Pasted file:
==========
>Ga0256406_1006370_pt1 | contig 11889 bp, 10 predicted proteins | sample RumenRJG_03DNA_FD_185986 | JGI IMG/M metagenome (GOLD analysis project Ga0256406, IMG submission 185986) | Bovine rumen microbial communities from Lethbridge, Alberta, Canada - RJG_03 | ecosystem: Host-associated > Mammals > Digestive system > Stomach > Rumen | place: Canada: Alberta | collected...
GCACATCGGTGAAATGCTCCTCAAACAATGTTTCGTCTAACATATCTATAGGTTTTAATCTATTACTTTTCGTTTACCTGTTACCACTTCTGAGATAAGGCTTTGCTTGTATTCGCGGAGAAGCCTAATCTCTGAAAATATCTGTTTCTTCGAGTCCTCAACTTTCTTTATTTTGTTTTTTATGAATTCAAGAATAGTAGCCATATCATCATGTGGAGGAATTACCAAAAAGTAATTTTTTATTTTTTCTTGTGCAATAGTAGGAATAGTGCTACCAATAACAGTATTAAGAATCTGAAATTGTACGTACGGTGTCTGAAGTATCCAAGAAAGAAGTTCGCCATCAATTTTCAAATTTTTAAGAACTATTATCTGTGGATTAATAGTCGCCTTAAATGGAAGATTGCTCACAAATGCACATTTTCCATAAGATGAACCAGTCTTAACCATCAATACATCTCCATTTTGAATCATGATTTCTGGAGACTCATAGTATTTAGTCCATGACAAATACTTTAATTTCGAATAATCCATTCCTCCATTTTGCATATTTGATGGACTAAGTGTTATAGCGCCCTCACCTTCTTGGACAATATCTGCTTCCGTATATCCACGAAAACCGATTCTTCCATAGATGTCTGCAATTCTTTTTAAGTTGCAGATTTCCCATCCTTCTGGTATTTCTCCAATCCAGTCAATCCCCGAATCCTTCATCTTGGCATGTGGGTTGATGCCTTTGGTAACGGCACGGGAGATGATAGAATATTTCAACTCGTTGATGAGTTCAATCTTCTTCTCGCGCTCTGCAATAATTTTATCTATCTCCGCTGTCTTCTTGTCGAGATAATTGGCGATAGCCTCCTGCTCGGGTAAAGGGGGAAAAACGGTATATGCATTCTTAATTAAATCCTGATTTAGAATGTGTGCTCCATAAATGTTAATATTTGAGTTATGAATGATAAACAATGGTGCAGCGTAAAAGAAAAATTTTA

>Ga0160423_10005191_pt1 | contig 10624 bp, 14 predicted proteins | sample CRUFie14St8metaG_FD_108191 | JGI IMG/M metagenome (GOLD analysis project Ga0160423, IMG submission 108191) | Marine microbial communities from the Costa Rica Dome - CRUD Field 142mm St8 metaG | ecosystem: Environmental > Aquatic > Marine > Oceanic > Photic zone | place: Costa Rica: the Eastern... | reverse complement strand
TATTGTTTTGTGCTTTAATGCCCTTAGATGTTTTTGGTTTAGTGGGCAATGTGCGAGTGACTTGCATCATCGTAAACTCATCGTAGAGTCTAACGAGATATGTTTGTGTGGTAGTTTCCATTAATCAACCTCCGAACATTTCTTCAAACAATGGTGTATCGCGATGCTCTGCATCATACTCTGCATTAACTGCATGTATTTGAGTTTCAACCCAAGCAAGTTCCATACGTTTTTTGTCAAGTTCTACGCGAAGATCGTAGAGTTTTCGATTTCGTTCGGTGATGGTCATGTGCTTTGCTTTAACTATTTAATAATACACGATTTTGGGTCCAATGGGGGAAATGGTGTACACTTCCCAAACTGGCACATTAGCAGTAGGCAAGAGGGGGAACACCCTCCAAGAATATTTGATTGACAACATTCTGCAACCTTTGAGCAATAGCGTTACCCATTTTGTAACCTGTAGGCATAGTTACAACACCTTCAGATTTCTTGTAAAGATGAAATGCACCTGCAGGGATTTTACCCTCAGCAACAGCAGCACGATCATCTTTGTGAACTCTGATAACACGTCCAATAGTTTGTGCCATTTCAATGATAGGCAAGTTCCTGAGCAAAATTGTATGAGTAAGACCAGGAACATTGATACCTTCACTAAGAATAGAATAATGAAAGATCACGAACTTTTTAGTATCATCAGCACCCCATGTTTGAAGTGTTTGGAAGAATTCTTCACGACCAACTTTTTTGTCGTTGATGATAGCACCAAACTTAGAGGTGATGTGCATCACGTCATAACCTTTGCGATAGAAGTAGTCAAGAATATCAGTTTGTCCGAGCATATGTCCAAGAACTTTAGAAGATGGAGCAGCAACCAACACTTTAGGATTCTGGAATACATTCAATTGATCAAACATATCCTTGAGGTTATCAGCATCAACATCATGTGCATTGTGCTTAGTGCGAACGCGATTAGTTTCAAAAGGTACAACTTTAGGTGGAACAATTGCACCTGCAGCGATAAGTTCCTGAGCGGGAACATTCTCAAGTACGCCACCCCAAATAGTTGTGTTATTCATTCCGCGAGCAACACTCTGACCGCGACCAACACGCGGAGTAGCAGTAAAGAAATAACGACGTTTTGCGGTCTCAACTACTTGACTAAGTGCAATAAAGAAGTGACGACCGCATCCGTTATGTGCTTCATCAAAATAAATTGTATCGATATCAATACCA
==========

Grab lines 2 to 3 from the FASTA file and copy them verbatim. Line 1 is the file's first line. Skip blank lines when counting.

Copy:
GCACATCGGTGAAATGCTCCTCAAACAATGTTTCGTCTAACATATCTATAGGTTTTAATCTATTACTTTTCGTTTACCTGTTACCACTTCTGAGATAAGGCTTTGCTTGTATTCGCGGAGAAGCCTAATCTCTGAAAATATCTGTTTCTTCGAGTCCTCAACTTTCTTTATTTTGTTTTTTATGAATTCAAGAATAGTAGCCATATCATCATGTGGAGGAATTACCAAAAAGTAATTTTTTATTTTTTCTTGTGCAATAGTAGGAATAGTGCTACCAATAACAGTATTAAGAATCTGAAATTGTACGTACGGTGTCTGAAGTATCCAAGAAAGAAGTTCGCCATCAATTTTCAAATTTTTAAGAACTATTATCTGTGGATTAATAGTCGCCTTAAATGGAAGATTGCTCACAAATGCACATTTTCCATAAGATGAACCAGTCTTAACCATCAATACATCTCCATTTTGAATCATGATTTCTGGAGACTCATAGTATTTAGTCCATGACAAATACTTTAATTTCGAATAATCCATTCCTCCATTTTGCATATTTGATGGACTAAGTGTTATAGCGCCCTCACCTTCTTGGACAATATCTGCTTCCGTATATCCACGAAAACCGATTCTTCCATAGATGTCTGCAATTCTTTTTAAGTTGCAGATTTCCCATCCTTCTGGTATTTCTCCAATCCAGTCAATCCCCGAATCCTTCATCTTGGCATGTGGGTTGATGCCTTTGGTAACGGCACGGGAGATGATAGAATATTTCAACTCGTTGATGAGTTCAATCTTCTTCTCGCGCTCTGCAATAATTTTATCTATCTCCGCTGTCTTCTTGTCGAGATAATTGGCGATAGCCTCCTGCTCGGGTAAAGGGGGAAAAACGGTATATGCATTCTTAATTAAATCCTGATTTAGAATGTGTGCTCCATAAATGTTAATATTTGAGTTATGAATGATAAACAATGGTGCAGCGTAAAAGAAAAATTTTA

>Ga0160423_10005191_pt1 | contig 10624 bp, 14 predicted proteins | sample CRUFie14St8metaG_FD_108191 | JGI IMG/M metagenome (GOLD analysis project Ga0160423, IMG submission 108191) | Marine microbial communities from the Costa Rica Dome - CRUD Field 142mm St8 metaG | ecosystem: Environmental > Aquatic > Marine > Oceanic > Photic zone | place: Costa Rica: the Eastern... | reverse complement strand